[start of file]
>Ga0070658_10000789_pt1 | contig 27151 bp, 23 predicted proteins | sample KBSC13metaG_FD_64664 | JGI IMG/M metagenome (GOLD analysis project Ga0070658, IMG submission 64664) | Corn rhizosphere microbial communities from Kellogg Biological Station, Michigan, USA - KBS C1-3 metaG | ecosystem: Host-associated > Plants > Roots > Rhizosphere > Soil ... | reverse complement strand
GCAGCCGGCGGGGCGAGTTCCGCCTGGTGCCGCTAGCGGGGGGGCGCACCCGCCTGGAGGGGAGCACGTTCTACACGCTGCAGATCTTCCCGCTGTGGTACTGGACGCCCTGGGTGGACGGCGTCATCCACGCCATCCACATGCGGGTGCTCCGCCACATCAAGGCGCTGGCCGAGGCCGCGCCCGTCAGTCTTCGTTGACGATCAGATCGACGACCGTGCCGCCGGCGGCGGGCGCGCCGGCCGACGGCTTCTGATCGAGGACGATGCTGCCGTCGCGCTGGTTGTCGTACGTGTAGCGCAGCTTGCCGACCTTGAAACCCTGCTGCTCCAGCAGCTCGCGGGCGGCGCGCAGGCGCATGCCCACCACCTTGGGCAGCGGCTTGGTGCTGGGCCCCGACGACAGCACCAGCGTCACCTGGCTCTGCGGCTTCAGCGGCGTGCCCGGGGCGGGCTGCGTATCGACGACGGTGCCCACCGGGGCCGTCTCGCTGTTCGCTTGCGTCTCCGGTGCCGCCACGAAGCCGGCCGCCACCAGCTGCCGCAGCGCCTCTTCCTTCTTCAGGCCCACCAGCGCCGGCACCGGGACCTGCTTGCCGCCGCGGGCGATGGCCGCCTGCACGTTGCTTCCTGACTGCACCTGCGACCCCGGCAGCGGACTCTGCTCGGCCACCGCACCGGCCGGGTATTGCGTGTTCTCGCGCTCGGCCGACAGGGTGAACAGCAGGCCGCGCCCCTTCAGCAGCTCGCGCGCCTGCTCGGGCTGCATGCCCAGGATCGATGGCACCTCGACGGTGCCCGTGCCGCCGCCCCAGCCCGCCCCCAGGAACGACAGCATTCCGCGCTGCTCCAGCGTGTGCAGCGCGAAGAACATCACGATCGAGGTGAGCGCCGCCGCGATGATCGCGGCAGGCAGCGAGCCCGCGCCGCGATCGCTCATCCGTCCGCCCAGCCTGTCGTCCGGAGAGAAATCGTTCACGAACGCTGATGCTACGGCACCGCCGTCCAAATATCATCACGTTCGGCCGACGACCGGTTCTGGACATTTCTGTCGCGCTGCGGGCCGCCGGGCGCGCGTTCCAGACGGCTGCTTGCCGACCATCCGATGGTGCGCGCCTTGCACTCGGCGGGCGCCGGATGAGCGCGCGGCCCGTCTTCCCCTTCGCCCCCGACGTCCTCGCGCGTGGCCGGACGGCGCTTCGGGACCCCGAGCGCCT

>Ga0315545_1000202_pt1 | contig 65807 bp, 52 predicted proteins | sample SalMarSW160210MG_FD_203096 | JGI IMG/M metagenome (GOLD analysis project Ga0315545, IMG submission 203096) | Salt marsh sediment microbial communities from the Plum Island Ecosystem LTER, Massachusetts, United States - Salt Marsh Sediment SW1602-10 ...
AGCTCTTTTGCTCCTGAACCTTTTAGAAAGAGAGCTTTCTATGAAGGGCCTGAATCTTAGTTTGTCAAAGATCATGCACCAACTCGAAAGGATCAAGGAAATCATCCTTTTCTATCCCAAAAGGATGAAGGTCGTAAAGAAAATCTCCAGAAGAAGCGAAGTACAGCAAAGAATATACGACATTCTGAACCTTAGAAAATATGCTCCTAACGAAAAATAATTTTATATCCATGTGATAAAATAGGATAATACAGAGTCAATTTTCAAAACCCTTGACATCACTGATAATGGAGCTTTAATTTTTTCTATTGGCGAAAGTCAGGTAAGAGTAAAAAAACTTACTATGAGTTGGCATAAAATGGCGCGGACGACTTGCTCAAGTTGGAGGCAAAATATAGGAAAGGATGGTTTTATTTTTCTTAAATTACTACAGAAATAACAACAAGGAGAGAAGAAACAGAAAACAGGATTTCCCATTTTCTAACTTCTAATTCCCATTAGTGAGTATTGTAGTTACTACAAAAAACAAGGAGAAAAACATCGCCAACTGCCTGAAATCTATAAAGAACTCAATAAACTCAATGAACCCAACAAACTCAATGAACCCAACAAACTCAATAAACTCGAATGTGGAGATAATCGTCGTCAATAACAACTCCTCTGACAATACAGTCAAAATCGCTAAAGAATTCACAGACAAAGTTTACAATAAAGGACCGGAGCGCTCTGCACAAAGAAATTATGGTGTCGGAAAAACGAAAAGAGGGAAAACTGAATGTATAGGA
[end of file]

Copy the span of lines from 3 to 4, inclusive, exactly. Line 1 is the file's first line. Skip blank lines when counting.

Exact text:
>Ga0315545_1000202_pt1 | contig 65807 bp, 52 predicted proteins | sample SalMarSW160210MG_FD_203096 | JGI IMG/M metagenome (GOLD analysis project Ga0315545, IMG submission 203096) | Salt marsh sediment microbial communities from the Plum Island Ecosystem LTER, Massachusetts, United States - Salt Marsh Sediment SW1602-10 ...
AGCTCTTTTGCTCCTGAACCTTTTAGAAAGAGAGCTTTCTATGAAGGGCCTGAATCTTAGTTTGTCAAAGATCATGCACCAACTCGAAAGGATCAAGGAAATCATCCTTTTCTATCCCAAAAGGATGAAGGTCGTAAAGAAAATCTCCAGAAGAAGCGAAGTACAGCAAAGAATATACGACATTCTGAACCTTAGAAAATATGCTCCTAACGAAAAATAATTTTATATCCATGTGATAAAATAGGATAATACAGAGTCAATTTTCAAAACCCTTGACATCACTGATAATGGAGCTTTAATTTTTTCTATTGGCGAAAGTCAGGTAAGAGTAAAAAAACTTACTATGAGTTGGCATAAAATGGCGCGGACGACTTGCTCAAGTTGGAGGCAAAATATAGGAAAGGATGGTTTTATTTTTCTTAAATTACTACAGAAATAACAACAAGGAGAGAAGAAACAGAAAACAGGATTTCCCATTTTCTAACTTCTAATTCCCATTAGTGAGTATTGTAGTTACTACAAAAAACAAGGAGAAAAACATCGCCAACTGCCTGAAATCTATAAAGAACTCAATAAACTCAATGAACCCAACAAACTCAATGAACCCAACAAACTCAATAAACTCGAATGTGGAGATAATCGTCGTCAATAACAACTCCTCTGACAATACAGTCAAAATCGCTAAAGAATTCACAGACAAAGTTTACAATAAAGGACCGGAGCGCTCTGCACAAAGAAATTATGGTGTCGGAAAAACGAAAAGAGGGAAAACTGAATGTATAGGA